Rachael has an adult daughter, Amber, who was diagnosed with Rett in July 2000. At that time, internet searches for treatments and cures for Rett syndrome turned up one sentence and one sentence only: "There is no treatment for Rett syndrome." Devastated by her daughter’s prognosis, Rachael focused on implementing those therapies that were available, keeping Amber as well as she could and giving her the best life possible, but by her early teens, Amber began to struggle with Rett symptoms across the board.
In 2009, two years after the reversal experiments of 2007, Rachael became frustrated that research developments weren’t happening fast enough to make a difference for Amber, and she spearheaded the launch of Rett Syndrome Research Trust UK (now called Reverse Rett) from her kitchen counter. Prior to founding Rett Syndrome Research Trust UK, Rachael wrote a novel (unpublished) and obtained an master's of arts degree with distinction in creative writing from Bath Spa University. She spent five years living in the US, where she worked as an advocate for children with disabilities.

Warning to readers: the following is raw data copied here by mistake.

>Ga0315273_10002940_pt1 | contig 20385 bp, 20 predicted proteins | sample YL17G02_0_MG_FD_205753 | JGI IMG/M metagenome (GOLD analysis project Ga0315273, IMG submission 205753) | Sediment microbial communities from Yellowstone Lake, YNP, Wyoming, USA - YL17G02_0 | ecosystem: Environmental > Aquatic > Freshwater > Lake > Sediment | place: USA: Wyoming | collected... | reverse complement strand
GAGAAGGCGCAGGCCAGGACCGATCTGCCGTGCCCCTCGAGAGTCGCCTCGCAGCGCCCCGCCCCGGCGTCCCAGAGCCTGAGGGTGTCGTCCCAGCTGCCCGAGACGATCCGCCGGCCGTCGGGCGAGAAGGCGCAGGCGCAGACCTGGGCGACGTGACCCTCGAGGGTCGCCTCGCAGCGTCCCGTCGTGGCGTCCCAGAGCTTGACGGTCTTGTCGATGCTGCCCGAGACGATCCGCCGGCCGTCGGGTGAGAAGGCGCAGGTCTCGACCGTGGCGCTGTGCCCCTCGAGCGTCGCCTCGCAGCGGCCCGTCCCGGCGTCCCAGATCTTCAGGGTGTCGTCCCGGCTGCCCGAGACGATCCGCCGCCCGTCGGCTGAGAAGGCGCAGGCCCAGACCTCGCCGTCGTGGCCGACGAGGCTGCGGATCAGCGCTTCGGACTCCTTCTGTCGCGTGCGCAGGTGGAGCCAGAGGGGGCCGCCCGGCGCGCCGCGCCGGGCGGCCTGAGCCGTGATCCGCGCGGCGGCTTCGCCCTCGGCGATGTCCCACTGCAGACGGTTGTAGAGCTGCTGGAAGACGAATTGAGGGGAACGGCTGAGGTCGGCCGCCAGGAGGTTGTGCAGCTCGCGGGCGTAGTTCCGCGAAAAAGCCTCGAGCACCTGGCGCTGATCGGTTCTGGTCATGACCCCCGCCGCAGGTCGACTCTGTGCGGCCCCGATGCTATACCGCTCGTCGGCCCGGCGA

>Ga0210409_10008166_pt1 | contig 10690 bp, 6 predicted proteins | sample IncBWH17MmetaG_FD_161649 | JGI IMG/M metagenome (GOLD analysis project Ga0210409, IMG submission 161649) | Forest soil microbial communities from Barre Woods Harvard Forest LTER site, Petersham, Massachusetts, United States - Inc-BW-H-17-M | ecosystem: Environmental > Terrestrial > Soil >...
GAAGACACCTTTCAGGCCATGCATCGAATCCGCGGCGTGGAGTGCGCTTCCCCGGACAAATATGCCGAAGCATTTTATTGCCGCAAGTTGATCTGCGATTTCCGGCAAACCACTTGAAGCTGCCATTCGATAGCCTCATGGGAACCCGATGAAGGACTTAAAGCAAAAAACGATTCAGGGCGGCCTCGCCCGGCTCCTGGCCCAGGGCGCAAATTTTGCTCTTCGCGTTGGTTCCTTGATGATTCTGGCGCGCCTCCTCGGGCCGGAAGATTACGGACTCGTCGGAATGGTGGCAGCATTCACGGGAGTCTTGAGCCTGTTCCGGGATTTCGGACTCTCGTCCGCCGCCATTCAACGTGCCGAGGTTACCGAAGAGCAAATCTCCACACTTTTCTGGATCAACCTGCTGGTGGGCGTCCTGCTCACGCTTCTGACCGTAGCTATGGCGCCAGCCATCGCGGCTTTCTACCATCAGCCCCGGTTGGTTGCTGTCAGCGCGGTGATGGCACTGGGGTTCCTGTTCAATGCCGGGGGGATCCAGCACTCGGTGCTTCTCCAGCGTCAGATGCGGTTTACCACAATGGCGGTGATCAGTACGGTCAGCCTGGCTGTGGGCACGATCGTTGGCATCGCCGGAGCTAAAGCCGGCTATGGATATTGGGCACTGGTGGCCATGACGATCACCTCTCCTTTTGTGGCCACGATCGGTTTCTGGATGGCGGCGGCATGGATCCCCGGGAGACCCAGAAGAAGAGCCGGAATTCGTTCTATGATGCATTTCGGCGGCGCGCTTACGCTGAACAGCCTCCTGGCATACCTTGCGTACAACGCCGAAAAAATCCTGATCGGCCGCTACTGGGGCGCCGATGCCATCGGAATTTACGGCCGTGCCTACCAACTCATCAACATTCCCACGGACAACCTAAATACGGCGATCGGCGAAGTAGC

Since the launch of Reverse Rett in July 2010, the organization has delivered nearly $7 million in support of RSRT’s research portfolio. As executive director, Rachael is responsible for implementing the charity’s strategic priorities and for the day-to-day running of the organisation, including communications, fundraising, and administration, and leading a strong community of determined fundraisers and supporters to raise vital research funds that will drive the science forward.
Rachael is an active member of the Patient Engagment Group at Genetic Alliance UK, which is working to impact the implementation of the UK Strategy for Rare Diseases, and also represents Reverse Rett as a member of the Patient Involvement Group at the National Institute for Health and Care Excellence. She has served on the Just Giving Advisory Board for small-to-medium charities since 2012.